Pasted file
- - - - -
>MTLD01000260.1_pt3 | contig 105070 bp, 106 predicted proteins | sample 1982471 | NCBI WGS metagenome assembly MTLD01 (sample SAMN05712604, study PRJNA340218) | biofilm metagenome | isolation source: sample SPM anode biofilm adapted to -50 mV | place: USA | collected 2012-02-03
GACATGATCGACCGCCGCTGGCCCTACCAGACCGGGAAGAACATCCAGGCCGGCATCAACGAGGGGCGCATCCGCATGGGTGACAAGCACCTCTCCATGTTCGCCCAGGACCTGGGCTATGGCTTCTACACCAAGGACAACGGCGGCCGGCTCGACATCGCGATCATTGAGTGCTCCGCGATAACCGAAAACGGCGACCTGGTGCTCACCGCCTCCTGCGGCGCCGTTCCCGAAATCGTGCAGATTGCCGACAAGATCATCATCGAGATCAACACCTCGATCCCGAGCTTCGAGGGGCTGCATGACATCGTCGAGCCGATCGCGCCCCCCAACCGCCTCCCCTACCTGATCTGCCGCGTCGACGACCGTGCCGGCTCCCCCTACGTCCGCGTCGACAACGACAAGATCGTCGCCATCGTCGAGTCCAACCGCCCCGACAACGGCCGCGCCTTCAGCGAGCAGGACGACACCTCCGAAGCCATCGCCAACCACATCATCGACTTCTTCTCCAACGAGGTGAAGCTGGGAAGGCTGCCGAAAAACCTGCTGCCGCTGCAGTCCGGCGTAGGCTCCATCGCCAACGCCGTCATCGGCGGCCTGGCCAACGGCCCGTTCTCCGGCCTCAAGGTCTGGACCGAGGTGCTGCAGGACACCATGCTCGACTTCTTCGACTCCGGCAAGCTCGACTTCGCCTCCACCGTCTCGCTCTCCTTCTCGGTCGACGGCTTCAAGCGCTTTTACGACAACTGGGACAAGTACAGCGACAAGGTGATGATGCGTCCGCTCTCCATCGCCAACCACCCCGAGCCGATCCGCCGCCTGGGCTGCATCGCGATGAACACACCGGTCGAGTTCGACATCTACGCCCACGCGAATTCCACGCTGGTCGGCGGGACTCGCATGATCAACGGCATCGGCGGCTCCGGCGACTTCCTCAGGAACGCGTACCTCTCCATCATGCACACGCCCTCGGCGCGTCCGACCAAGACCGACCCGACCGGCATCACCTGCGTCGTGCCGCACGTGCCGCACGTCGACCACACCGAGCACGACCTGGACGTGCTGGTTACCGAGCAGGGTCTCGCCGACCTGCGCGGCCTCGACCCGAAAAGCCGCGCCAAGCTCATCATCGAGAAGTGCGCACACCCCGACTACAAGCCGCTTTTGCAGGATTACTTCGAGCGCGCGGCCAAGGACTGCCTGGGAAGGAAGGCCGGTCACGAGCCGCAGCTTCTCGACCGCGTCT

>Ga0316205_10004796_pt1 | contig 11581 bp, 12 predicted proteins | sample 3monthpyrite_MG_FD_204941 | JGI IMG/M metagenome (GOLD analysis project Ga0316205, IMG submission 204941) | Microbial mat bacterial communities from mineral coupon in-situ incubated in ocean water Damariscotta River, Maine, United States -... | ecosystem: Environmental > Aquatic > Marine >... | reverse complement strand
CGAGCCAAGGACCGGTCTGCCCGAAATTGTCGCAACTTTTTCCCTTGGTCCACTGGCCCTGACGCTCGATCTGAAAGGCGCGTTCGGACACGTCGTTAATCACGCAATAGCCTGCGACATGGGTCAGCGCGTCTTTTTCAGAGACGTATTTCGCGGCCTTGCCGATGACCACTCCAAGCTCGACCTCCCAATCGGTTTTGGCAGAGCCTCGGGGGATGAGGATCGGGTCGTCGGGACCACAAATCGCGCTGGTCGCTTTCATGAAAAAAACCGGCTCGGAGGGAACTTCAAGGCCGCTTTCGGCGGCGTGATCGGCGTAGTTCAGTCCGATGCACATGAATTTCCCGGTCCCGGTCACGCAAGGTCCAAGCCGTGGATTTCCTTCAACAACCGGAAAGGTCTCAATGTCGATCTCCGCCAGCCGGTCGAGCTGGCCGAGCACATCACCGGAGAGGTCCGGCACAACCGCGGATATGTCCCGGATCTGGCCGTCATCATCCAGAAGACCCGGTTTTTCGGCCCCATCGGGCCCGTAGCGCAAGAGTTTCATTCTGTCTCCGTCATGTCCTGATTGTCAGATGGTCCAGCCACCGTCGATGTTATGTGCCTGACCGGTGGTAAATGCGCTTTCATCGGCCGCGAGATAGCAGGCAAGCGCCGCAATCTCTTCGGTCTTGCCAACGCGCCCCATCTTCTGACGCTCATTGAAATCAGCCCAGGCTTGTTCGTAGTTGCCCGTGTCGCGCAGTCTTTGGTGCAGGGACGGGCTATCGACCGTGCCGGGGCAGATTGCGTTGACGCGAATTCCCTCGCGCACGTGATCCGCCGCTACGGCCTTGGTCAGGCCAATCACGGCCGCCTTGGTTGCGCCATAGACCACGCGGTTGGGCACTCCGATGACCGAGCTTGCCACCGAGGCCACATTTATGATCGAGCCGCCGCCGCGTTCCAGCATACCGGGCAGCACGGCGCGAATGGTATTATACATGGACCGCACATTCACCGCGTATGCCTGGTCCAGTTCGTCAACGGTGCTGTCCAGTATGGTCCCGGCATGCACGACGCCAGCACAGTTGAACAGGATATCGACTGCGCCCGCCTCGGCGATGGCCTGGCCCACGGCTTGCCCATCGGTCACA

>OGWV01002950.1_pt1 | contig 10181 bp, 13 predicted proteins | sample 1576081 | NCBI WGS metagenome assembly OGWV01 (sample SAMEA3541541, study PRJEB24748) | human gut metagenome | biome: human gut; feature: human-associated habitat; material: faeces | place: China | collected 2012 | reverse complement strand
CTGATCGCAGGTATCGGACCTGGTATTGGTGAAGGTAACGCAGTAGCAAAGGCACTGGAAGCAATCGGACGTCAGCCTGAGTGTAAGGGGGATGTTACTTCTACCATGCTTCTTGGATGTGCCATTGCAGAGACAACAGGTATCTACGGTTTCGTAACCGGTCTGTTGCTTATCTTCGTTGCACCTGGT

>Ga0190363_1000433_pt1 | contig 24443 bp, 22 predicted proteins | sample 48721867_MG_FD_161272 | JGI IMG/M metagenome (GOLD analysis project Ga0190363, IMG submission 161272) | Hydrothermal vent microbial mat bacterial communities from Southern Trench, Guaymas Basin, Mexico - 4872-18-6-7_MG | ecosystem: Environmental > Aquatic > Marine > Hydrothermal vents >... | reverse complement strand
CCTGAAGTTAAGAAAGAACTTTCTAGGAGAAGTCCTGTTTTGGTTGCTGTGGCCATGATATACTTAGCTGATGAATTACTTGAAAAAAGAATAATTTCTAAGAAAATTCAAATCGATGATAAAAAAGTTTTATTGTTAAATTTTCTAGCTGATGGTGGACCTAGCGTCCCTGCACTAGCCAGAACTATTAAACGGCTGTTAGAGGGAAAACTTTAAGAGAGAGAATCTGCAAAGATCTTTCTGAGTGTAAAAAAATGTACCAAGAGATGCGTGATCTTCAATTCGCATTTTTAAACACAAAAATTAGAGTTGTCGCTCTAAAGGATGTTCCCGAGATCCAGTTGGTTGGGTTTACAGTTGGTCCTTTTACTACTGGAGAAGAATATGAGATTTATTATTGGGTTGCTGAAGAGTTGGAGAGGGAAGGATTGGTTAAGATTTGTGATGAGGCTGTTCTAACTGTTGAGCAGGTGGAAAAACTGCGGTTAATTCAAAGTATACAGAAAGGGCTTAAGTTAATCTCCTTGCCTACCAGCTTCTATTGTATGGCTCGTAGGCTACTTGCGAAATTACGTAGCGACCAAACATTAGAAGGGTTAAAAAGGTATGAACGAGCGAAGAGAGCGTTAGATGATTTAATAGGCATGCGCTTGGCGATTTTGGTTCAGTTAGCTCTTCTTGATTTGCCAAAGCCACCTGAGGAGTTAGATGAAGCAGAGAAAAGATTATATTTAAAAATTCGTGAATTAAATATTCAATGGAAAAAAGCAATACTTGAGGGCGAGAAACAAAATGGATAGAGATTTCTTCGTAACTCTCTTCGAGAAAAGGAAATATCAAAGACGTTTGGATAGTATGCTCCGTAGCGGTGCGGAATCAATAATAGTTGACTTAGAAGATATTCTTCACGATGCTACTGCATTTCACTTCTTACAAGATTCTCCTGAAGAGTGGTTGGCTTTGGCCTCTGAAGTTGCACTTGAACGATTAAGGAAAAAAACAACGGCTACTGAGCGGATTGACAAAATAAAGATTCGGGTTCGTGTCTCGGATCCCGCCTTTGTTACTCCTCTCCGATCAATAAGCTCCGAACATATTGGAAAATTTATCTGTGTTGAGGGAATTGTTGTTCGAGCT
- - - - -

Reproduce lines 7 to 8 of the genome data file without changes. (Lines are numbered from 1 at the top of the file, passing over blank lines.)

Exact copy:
>Ga0190363_1000433_pt1 | contig 24443 bp, 22 predicted proteins | sample 48721867_MG_FD_161272 | JGI IMG/M metagenome (GOLD analysis project Ga0190363, IMG submission 161272) | Hydrothermal vent microbial mat bacterial communities from Southern Trench, Guaymas Basin, Mexico - 4872-18-6-7_MG | ecosystem: Environmental > Aquatic > Marine > Hydrothermal vents >... | reverse complement strand
CCTGAAGTTAAGAAAGAACTTTCTAGGAGAAGTCCTGTTTTGGTTGCTGTGGCCATGATATACTTAGCTGATGAATTACTTGAAAAAAGAATAATTTCTAAGAAAATTCAAATCGATGATAAAAAAGTTTTATTGTTAAATTTTCTAGCTGATGGTGGACCTAGCGTCCCTGCACTAGCCAGAACTATTAAACGGCTGTTAGAGGGAAAACTTTAAGAGAGAGAATCTGCAAAGATCTTTCTGAGTGTAAAAAAATGTACCAAGAGATGCGTGATCTTCAATTCGCATTTTTAAACACAAAAATTAGAGTTGTCGCTCTAAAGGATGTTCCCGAGATCCAGTTGGTTGGGTTTACAGTTGGTCCTTTTACTACTGGAGAAGAATATGAGATTTATTATTGGGTTGCTGAAGAGTTGGAGAGGGAAGGATTGGTTAAGATTTGTGATGAGGCTGTTCTAACTGTTGAGCAGGTGGAAAAACTGCGGTTAATTCAAAGTATACAGAAAGGGCTTAAGTTAATCTCCTTGCCTACCAGCTTCTATTGTATGGCTCGTAGGCTACTTGCGAAATTACGTAGCGACCAAACATTAGAAGGGTTAAAAAGGTATGAACGAGCGAAGAGAGCGTTAGATGATTTAATAGGCATGCGCTTGGCGATTTTGGTTCAGTTAGCTCTTCTTGATTTGCCAAAGCCACCTGAGGAGTTAGATGAAGCAGAGAAAAGATTATATTTAAAAATTCGTGAATTAAATATTCAATGGAAAAAAGCAATACTTGAGGGCGAGAAACAAAATGGATAGAGATTTCTTCGTAACTCTCTTCGAGAAAAGGAAATATCAAAGACGTTTGGATAGTATGCTCCGTAGCGGTGCGGAATCAATAATAGTTGACTTAGAAGATATTCTTCACGATGCTACTGCATTTCACTTCTTACAAGATTCTCCTGAAGAGTGGTTGGCTTTGGCCTCTGAAGTTGCACTTGAACGATTAAGGAAAAAAACAACGGCTACTGAGCGGATTGACAAAATAAAGATTCGGGTTCGTGTCTCGGATCCCGCCTTTGTTACTCCTCTCCGATCAATAAGCTCCGAACATATTGGAAAATTTATCTGTGTTGAGGGAATTGTTGTTCGAGCT